Westminster,  1647,  from  whence  (doubtles)  the  author  maketh  this  re- 
lation i$  iivroipiif. —  Wr. 

*  flat  and  lyroad.']  From  hence  itt  is  that  many  ancients  call  this  bird 
the  shoveller :  and  the  Greeks  derive  TreXeKdv  from  ntXtK^v,  to  wound 
as  with  an  axe,  which  suites  with  the  shape  of  his  beake  in  length  and 
breadthe  like  a  rooting  axe,  per  omnia. —  Wr. 

But  the  term  shoveller  is  now  applied  to  a  species  of  duck  ;  Anas 


4  OF    THE    PICTURE    OF    DOLPHTKS.  [bOOK  V. 

young  ones  ;  that  is,  by  nibbling  and  biting  themselves  on 
the  itching  part  of  their  breast,  upon  fulness  or  acrimony 
of  blood.  And  the  same  may  be  better  made  out,  if  (as 
some  relate)  their  feathers  on  that  part  are  sometimes 
observed  to  be  red  and  tinctured  with  blood.^ 


Of  the.  Picture  of  Dolphins. 

That  dolphins  are  crooked,  is  not  only  affirmed  by  the 
hand  of  the  painter,  but  commonly  conceived  their  natural 
and  proper  figure,  which  is  not  only  the  opinion  of  our  times, 
but  seems  the  belief  of  elder  times  before  us.  For,  beside 
the  expressions  of  Ovid  and  Pliny,  the  portraits  in  some 
ancient  coins  are  framed  in  this  figure,  as  will  appear  in 
some  thereof  in  Gesner,  others  in  Groltsius,  and  Lsevinus 
Hulsius  in  his  description  of  coins  from  Julius  Csesar  unto 
Rodolphus  the  second. 

Notwithstanding,  to  speak  strictly,  in  their  natural  figure 
they  are  straight,  nor  have  their  spine  convexed,  or  more 
considerably  embowed,  than  sharks,  porpoises,^  whales,  and 

^  A  possibility,  etc.]     This  paragraph  was  first  added  in  6th  edition. 

^  por2Mises.'\  Reade  porkpisces.  The  porkpisce  (that  is  the  dolphin 
hatli  his  name  from  the  hog  hee  resembles  in  convexity  and  curvitye  of 
his  backe,  from  the  head  to  the  tayle  :  nor  is  hee  otherwise  cnrbe,  then 
as  a  hog  is  :  except  that  before  a  stomie,  hee  tumbles  just  as  a  hog  runs. 
That  which  I  once  saw,  cutt  up  in  Fish-street,  was  of  this  forme  and 
above  five  foote  longe  :  his  skin  not  skaly,  but  smoothe  and  black,  like 
bacon  in  the  chimney ;  and  his  bowels  in  all  points  like  a  hog :  and  yf 
instead  of  his  four  fins  you  imagine  four  feete,  hee  would  represent  a 
black  hcg  (as  it  were)  sweal'd  aUve. —  Wr. 

This  creature,  so  graphically  described  by  the  dean,  is  probably  the 
common  dolphin, — Delphinus  Delphis  ;  but  the  porpoise  is  a  difierent 
animal,  Delphis  pihoccena,  now  constituted  a  distinct  genus.  Ray,  how- 
ever, says  that  the  porpoise  is  the  dolphin  of  the  ancients.  The  follow- 
ing passage  from  his  PhilosopMcal  Letters,  p.  46,  corroborates  the  dean's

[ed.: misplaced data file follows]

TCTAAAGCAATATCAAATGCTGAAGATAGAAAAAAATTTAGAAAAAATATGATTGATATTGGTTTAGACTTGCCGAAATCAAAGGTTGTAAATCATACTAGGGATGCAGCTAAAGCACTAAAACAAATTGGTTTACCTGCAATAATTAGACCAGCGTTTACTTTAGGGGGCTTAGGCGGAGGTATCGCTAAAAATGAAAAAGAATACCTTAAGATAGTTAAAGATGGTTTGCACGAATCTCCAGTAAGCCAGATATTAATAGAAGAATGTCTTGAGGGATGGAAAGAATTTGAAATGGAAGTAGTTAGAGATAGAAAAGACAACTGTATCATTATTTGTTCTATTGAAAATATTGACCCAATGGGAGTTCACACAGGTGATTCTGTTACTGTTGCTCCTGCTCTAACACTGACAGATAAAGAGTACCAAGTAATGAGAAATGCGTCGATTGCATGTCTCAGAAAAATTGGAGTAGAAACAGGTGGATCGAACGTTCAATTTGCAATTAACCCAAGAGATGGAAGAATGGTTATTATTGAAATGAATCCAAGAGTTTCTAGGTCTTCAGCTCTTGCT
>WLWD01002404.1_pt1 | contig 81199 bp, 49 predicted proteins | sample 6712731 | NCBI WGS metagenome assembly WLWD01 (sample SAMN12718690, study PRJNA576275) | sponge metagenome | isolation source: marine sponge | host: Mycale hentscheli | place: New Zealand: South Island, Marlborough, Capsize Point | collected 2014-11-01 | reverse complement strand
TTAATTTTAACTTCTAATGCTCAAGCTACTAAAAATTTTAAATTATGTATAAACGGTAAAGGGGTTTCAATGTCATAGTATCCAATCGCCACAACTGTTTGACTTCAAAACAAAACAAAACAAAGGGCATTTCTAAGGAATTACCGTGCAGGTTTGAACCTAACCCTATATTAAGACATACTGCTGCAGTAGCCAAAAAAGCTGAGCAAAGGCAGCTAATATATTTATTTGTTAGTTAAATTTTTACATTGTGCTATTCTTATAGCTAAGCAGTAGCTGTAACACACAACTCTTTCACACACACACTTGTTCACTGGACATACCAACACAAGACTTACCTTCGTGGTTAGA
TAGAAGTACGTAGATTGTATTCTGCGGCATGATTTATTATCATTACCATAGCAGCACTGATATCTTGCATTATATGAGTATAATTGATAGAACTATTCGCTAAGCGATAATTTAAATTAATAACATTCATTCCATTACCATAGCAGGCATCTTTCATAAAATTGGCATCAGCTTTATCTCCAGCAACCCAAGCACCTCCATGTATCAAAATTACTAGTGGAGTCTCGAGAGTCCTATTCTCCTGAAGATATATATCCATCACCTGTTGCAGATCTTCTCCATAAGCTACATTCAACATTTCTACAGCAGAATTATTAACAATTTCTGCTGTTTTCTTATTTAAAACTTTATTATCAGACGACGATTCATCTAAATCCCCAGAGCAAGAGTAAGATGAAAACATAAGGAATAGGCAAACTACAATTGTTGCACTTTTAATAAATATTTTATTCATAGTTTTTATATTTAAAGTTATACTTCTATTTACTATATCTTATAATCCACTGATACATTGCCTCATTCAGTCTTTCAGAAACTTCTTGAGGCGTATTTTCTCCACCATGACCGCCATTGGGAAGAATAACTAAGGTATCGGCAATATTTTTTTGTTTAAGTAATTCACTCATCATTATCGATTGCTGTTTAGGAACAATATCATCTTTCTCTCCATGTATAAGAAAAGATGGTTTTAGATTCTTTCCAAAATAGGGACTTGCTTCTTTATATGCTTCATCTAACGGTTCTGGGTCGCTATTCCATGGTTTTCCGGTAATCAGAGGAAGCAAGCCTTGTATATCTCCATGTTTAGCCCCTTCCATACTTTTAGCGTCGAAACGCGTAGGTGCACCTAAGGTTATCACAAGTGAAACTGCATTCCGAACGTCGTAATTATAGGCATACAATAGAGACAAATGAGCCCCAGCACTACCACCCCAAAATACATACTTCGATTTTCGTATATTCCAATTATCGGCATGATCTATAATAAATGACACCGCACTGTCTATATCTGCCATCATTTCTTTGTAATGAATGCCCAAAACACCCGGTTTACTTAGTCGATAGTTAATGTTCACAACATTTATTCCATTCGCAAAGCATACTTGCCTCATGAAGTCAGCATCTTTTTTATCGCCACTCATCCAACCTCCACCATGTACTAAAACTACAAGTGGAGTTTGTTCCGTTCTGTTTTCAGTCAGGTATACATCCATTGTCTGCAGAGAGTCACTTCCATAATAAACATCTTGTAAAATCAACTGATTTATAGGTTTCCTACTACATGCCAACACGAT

proposed  etymology.  It  occurs  in  a  letter  to  Dr.  Martin  Lister, 
May  7,  1669.  "  Totum  corpus  copiosa  etdensa  pinguedine  (piscatores 
blubber  vocant),  duorum  plus  minus  digitorum  crassitie  undique  intege- 
batur,  immediate  sub  cute,  et  supra  carnem  musculosam  sita,  ut  in 
porcis ;  ob  quam  rationem,  et  quod  porcorum  grunnitum  quadantimus 
imitetur,  porpcsse, — i.  e.  porcum  piscem,  dictum  eum  existimo.'* 


other  cetaceous  animals,  as  Scaliger  plainly  affirmeth  ;  Cor- 
pus  hahet  non  magls  curvum  quam  reliqui  pisces.  As  ocular 
enquiry  informeth ;  and  as,  unto  such  as  liave  not  had  the 
opportunity  to  behold  them,  their  proper  portraits  will  dis- 
cover iu  llondeletius,  Gresner,  and  •  Aldrovandus.  And  as 
indeed  is  deducible  from  pictures  themselves ;  for  though 
they  be  drawn  repandous,  or  convexedly  crooked  in  one  piece, 
yet  the  dolphin  that  carrieth  Arion''  is  concavously  inverted, 
and  hath  its  spine  depressed  in  another.  And  answerably 
hereunto  may  we  behold  them  differently  bowed  in  medals, 
and  the  dolpliins  of  Tarus  and  Fidius  do  make  another 
flexure  from  that  of  Commodus  and  Agrippa.^ 

And  therefore  what  is  delivered  of  their  incurvity,  must 
either  be  taken  emphatically,  that  is,  not  really,  but  in 
appearance ;  which  happeneth  when  they  leap  above  water 
and  suddenly  shoot  down  again :  which  is  a  fallacy  in  vision, 
wliereby  straight  bodies  in  a  sudden  motion  protruded 
obliquely  downward  appear  to  the  eye  crooked ;  and  this  is 
the  construction  of  Bellonius :  or,  if  it  be  taken  really,  it 
must  not  universally  and  perpetually  ;  that  is,  not  when  they 
swim  and  remain  in  their  proper  figures,  but  only  when  they 
.eap,  or  impetuously  whirl  their  bodies  any  way  ;  and  this  is 
the  opinion  of  Gesnerus.  Or  lastly,  it  may  be  taken  neither 
really  nor  emphatically,  but  only  emblematically  ;  for  being 
the  hieroglyphick  of  celerity,^  and  svdfter  than  other  animals, 

'  yet  the  dolphin  that  carrieth  Arion.]  "  The  Persian  authors  of  high 
antiquity  say,  that  the  delfin  will  take  on  his  back  persons  in  danger  of 
being  drowned,  from  whence  comes  the  fable  of  Arion.  The  word  is